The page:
At the very least, Kent says she was able to re-process events as she wrote about them for Fat Off, Fat On. “I feel very much like, yeah, you really did that shit. You’re here and you’re still standing and it still sucks,” Kent says. “It makes me feel a lot better about how I handled certain things, not to say that I handled all the things perfectly, but definitely in a way that I can look back sometimes and be like, ‘OK, I’m satisfied with how this turned out.’ Or look back and laugh at something [because] it doesn’t consume me with as much anger and resentment.”

There are also events and feelings she now realizes were not as serious as her younger self believed them to be, even if they were all-consuming in the moment. “I really did think that I was wack for not having as much experience [sexually],” she says with a laugh. “I was really upset by that shit and now I don’t think I would’ve died if I had waited even longer. But also because of my upbringing, I had that belief and approach at that time. It was one of those things where I really had to reconcile my relationship with sex for me to properly drop off the programming that happened when I was younger.”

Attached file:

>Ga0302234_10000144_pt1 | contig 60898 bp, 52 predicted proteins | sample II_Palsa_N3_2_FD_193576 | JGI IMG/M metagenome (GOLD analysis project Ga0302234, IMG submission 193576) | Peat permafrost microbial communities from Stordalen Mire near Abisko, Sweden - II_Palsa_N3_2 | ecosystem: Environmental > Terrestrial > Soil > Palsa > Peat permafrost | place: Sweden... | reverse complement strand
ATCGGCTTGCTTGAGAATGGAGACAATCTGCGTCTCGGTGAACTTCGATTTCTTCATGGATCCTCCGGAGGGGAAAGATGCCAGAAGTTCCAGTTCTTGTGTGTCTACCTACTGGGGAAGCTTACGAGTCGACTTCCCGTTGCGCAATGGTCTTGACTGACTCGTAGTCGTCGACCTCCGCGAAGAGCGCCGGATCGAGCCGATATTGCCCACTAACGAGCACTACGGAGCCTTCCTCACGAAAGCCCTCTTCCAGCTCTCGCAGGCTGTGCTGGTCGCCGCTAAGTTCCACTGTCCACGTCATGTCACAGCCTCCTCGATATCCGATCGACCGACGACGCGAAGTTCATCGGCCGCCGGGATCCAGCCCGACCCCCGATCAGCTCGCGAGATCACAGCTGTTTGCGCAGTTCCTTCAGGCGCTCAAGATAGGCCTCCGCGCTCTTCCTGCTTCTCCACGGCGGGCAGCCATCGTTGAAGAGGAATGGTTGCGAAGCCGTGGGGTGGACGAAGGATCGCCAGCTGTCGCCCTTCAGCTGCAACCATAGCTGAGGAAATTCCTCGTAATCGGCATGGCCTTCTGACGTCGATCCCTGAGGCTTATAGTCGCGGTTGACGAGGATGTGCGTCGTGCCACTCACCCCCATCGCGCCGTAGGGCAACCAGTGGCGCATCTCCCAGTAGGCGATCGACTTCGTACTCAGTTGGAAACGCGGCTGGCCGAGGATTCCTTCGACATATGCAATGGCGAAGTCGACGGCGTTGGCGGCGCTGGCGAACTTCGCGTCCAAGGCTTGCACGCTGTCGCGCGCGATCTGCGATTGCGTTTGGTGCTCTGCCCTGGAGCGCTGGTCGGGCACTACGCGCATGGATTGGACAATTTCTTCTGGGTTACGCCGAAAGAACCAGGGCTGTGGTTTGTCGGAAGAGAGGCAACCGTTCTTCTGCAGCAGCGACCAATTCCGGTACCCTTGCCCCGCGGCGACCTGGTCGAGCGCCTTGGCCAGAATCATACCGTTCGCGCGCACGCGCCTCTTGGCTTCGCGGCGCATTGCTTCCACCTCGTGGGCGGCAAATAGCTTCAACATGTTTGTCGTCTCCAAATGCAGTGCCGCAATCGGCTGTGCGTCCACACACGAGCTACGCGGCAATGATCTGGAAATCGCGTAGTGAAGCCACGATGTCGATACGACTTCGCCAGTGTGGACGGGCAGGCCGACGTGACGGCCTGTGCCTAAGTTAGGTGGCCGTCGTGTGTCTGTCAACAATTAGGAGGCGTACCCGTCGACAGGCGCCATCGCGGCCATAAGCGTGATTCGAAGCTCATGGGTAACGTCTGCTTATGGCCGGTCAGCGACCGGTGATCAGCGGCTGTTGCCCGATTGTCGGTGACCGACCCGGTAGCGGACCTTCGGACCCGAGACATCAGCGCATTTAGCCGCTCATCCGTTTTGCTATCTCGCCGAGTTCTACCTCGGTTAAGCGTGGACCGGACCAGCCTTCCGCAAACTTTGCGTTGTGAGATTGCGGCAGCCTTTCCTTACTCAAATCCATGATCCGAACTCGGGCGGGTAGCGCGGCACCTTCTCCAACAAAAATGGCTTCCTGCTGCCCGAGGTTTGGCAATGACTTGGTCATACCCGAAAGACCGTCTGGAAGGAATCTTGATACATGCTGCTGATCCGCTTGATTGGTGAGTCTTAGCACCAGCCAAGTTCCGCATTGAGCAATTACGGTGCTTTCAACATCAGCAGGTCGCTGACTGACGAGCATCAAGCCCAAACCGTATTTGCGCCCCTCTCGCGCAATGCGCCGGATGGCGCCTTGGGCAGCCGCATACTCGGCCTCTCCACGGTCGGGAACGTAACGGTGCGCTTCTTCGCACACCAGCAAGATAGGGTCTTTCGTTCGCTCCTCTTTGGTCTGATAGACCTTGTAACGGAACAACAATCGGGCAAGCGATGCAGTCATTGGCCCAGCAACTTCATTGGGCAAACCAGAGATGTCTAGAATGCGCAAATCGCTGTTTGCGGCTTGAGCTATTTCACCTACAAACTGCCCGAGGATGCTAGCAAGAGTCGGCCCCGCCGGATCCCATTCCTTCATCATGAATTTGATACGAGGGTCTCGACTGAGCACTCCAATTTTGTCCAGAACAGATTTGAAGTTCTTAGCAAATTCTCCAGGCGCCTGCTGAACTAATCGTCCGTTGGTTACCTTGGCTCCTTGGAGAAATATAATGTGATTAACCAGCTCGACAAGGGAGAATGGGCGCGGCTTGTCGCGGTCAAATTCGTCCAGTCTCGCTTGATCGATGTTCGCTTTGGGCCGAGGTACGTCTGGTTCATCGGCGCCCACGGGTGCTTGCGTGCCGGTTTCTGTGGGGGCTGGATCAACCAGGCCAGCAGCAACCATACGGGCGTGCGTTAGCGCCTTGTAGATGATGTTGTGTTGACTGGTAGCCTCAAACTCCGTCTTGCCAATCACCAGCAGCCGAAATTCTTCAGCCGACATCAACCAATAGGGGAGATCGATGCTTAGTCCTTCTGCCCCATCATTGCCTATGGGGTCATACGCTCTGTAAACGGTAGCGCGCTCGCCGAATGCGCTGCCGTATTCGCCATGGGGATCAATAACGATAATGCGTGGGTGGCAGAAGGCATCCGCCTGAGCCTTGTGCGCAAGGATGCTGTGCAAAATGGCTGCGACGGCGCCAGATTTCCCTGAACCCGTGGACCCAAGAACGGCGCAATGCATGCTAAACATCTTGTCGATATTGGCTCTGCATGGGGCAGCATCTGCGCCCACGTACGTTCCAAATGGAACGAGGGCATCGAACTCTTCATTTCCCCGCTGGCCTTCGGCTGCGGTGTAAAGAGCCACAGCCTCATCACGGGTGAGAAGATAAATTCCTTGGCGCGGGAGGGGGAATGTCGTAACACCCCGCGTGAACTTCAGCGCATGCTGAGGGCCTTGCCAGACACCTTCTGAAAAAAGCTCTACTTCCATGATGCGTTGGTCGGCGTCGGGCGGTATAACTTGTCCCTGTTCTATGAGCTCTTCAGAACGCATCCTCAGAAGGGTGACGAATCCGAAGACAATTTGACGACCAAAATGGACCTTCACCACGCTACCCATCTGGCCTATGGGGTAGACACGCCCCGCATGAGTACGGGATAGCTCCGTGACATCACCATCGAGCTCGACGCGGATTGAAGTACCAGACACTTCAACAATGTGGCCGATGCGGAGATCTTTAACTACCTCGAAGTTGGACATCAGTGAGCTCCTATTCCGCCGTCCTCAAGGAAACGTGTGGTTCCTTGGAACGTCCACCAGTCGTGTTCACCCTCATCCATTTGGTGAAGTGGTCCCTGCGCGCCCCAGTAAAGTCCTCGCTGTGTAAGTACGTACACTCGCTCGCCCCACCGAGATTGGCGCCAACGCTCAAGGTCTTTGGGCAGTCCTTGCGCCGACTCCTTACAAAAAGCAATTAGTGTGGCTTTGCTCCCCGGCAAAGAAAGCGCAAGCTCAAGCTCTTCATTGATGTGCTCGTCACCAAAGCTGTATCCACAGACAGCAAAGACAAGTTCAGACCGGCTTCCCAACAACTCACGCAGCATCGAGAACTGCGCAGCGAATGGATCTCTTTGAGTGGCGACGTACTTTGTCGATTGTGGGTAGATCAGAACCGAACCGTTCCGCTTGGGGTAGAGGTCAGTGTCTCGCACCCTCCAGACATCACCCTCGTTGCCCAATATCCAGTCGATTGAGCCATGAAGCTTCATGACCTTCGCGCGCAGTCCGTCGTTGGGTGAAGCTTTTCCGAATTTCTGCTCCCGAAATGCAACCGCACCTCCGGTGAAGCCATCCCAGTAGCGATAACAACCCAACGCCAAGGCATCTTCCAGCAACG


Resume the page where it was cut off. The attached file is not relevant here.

With Fat Off, Fat On officially on shelves, Kent says she hopes to continue being more selective with her writing rather than pushing herself to produce hundreds of pieces a year just to survive. In addition to the western mentioned above, which she says will be a massive research endeavor, she also wants to return to some previously tabled TV scripts.